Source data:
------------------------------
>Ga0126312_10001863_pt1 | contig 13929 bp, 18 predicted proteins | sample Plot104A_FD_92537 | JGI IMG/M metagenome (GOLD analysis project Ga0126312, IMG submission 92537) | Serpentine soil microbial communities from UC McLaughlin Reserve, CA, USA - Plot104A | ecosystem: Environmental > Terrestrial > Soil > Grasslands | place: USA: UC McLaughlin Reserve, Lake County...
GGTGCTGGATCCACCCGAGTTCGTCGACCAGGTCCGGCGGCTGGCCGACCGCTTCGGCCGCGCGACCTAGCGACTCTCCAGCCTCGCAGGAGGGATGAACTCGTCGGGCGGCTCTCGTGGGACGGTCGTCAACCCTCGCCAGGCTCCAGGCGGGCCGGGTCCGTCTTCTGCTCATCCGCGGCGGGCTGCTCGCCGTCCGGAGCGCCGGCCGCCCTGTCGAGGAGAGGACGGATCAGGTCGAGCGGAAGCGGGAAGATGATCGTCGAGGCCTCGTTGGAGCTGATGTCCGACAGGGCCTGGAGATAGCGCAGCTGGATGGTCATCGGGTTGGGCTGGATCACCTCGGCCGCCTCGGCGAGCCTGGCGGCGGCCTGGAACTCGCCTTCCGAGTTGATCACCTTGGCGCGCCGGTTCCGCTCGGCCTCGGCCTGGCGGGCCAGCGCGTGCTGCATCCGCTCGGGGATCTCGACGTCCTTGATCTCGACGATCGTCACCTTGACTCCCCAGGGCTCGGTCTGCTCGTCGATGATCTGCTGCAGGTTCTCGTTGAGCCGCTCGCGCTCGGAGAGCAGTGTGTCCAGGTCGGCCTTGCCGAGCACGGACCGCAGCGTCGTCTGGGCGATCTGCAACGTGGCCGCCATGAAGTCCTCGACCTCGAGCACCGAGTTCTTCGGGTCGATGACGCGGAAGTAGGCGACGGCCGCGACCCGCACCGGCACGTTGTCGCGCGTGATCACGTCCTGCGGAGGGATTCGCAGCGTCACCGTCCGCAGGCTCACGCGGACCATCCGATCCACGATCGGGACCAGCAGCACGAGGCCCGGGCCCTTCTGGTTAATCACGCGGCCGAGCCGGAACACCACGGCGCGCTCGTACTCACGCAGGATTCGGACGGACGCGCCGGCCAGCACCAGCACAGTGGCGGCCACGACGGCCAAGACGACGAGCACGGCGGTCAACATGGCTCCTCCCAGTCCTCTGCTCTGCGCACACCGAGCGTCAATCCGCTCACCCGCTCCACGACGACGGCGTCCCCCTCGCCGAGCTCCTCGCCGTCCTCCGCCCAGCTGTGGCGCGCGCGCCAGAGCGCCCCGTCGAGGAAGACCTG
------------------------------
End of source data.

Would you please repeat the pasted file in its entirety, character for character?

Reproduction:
>Ga0126312_10001863_pt1 | contig 13929 bp, 18 predicted proteins | sample Plot104A_FD_92537 | JGI IMG/M metagenome (GOLD analysis project Ga0126312, IMG submission 92537) | Serpentine soil microbial communities from UC McLaughlin Reserve, CA, USA - Plot104A | ecosystem: Environmental > Terrestrial > Soil > Grasslands | place: USA: UC McLaughlin Reserve, Lake County...
GGTGCTGGATCCACCCGAGTTCGTCGACCAGGTCCGGCGGCTGGCCGACCGCTTCGGCCGCGCGACCTAGCGACTCTCCAGCCTCGCAGGAGGGATGAACTCGTCGGGCGGCTCTCGTGGGACGGTCGTCAACCCTCGCCAGGCTCCAGGCGGGCCGGGTCCGTCTTCTGCTCATCCGCGGCGGGCTGCTCGCCGTCCGGAGCGCCGGCCGCCCTGTCGAGGAGAGGACGGATCAGGTCGAGCGGAAGCGGGAAGATGATCGTCGAGGCCTCGTTGGAGCTGATGTCCGACAGGGCCTGGAGATAGCGCAGCTGGATGGTCATCGGGTTGGGCTGGATCACCTCGGCCGCCTCGGCGAGCCTGGCGGCGGCCTGGAACTCGCCTTCCGAGTTGATCACCTTGGCGCGCCGGTTCCGCTCGGCCTCGGCCTGGCGGGCCAGCGCGTGCTGCATCCGCTCGGGGATCTCGACGTCCTTGATCTCGACGATCGTCACCTTGACTCCCCAGGGCTCGGTCTGCTCGTCGATGATCTGCTGCAGGTTCTCGTTGAGCCGCTCGCGCTCGGAGAGCAGTGTGTCCAGGTCGGCCTTGCCGAGCACGGACCGCAGCGTCGTCTGGGCGATCTGCAACGTGGCCGCCATGAAGTCCTCGACCTCGAGCACCGAGTTCTTCGGGTCGATGACGCGGAAGTAGGCGACGGCCGCGACCCGCACCGGCACGTTGTCGCGCGTGATCACGTCCTGCGGAGGGATTCGCAGCGTCACCGTCCGCAGGCTCACGCGGACCATCCGATCCACGATCGGGACCAGCAGCACGAGGCCCGGGCCCTTCTGGTTAATCACGCGGCCGAGCCGGAACACCACGGCGCGCTCGTACTCACGCAGGATTCGGACGGACGCGCCGGCCAGCACCAGCACAGTGGCGGCCACGACGGCCAAGACGACGAGCACGGCGGTCAACATGGCTCCTCCCAGTCCTCTGCTCTGCGCACACCGAGCGTCAATCCGCTCACCCGCTCCACGACGACGGCGTCCCCCTCGCCGAGCTCCTCGCCGTCCTCCGCCCAGCTGTGGCGCGCGCGCCAGAGCGCCCCGTCGAGGAAGACCTG